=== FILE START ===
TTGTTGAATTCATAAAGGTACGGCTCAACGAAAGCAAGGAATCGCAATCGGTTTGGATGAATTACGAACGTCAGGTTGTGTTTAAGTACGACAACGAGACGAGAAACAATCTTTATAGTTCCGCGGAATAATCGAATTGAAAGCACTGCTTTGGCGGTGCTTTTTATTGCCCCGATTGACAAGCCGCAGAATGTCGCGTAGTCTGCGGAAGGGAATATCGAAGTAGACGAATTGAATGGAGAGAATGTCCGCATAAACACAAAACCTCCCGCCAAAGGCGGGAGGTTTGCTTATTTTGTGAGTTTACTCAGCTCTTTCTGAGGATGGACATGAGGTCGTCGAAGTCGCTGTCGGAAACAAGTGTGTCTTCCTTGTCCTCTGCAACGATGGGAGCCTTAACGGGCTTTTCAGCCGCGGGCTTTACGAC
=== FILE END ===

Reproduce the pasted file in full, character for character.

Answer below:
TTGTTGAATTCATAAAGGTACGGCTCAACGAAAGCAAGGAATCGCAATCGGTTTGGATGAATTACGAACGTCAGGTTGTGTTTAAGTACGACAACGAGACGAGAAACAATCTTTATAGTTCCGCGGAATAATCGAATTGAAAGCACTGCTTTGGCGGTGCTTTTTATTGCCCCGATTGACAAGCCGCAGAATGTCGCGTAGTCTGCGGAAGGGAATATCGAAGTAGACGAATTGAATGGAGAGAATGTCCGCATAAACACAAAACCTCCCGCCAAAGGCGGGAGGTTTGCTTATTTTGTGAGTTTACTCAGCTCTTTCTGAGGATGGACATGAGGTCGTCGAAGTCGCTGTCGGAAACAAGTGTGTCTTCCTTGTCCTCTGCAACGATGGGAGCCTTAACGGGCTTTTCAGCCGCGGGCTTTACGAC